The year 2015 saw an estimated 19.4 million children worldwide fail to receive routine immunisation services. More than 60 per cent of these cases occurred in developing nations. A new portable cooling device for vaccines called the Isobar could be a lifesaver for those living in these regions. Inspired by the troubling discovery that most vaccine programmes in developing countries do not meet international standards for temperature safe vaccine distribution, 22-year old Loughborough University student Will Broadway designed the device as part of his final year project.
The transportation of vaccines in developing countries is a hazardous task. Despite being highly sensitive to changes in temperatures and easily damaged, most vaccine coolers work by freezing their contents. This leads whatever vaccines they transport to lose their potency. Broadway’s Isobar works by heating water and ammonia to produce ammonia vapours, which – once released into the device’s main chamber – works to maintain a temperature of between two to eight degrees Celsius to keep the vaccines stable.
Broadway has also created an accompanying insulated backpack for the Isobar’s easy transportation and its size makes it easily carried by a conveniently placed handle. The device can also be sustainably recharged within an hour using a specially designed electric charger, while a propane burner allows for emergency recharging for up to 30 days.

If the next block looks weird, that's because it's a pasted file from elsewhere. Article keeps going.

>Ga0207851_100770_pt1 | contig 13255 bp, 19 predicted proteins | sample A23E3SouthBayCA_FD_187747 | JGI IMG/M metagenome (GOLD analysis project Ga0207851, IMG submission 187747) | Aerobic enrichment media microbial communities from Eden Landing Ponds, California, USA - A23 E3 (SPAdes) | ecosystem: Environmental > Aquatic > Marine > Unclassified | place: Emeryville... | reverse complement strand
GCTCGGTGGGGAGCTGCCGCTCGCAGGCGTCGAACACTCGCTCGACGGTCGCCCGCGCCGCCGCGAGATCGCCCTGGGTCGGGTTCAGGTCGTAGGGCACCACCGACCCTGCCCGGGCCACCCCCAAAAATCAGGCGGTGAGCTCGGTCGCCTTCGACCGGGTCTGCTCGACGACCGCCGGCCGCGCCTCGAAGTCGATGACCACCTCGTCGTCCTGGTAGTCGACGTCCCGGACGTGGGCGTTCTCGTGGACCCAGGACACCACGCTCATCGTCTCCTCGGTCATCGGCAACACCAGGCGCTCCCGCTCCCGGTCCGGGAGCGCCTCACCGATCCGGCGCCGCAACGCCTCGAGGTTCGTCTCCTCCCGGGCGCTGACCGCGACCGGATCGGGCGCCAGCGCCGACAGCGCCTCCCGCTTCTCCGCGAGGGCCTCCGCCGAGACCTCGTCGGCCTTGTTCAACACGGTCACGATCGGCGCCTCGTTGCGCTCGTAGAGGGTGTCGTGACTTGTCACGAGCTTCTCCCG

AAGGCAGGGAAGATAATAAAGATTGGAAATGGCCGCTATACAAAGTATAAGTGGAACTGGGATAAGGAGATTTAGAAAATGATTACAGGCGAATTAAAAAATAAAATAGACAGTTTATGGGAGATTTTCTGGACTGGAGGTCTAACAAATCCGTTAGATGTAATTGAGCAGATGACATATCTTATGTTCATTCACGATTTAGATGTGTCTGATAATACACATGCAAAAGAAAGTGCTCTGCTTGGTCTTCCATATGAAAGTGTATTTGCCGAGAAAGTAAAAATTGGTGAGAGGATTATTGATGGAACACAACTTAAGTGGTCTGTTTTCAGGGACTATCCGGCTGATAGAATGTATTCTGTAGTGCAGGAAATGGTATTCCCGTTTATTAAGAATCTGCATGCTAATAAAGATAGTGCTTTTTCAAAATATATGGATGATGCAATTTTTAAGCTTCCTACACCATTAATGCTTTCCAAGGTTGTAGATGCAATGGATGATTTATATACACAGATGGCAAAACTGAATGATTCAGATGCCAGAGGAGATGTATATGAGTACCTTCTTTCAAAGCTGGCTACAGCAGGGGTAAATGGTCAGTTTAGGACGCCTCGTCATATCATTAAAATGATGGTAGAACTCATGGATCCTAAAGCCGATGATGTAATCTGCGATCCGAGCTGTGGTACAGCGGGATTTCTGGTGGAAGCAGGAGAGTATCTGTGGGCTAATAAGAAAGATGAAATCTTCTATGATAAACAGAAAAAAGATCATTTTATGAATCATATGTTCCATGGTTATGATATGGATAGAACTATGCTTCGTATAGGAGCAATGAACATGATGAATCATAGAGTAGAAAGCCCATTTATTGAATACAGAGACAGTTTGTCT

Despite the fact that his invention has the potential to impact the lives of so many around the world, a conversation with BBC revealed the industrial design and technology student's disinterest in profiting from the potential mass production of the Isobar. “Medical products have such a big markup that it’s unreasonable for people around the world to purchase these items,” Broadway said. “If it’s the best thing available, then it should be out there saving lives… I wanted to make something for people who have next to nothing. It should be a basic human right, in my opinion, to have a vaccination.”
The recent winner of the prestigious James Dyson Award for UK design innovation, Broadway drew inspiration for the Isobar from his travels throughout developing countries like Cambodia, Vietnam and Mexico, but it was Albert Einstein’s 1929 development of a device that provided refrigeration without the use of electricity made him realise that his idea had genuine potential. Broadway plans to use his £2,000 cash prize to further develop the prototype and apply for patents. Isobar will compete in the next round of the James Dyson Award against the best entries from 22 countries. The international winner will receive a £30,000 cash prize.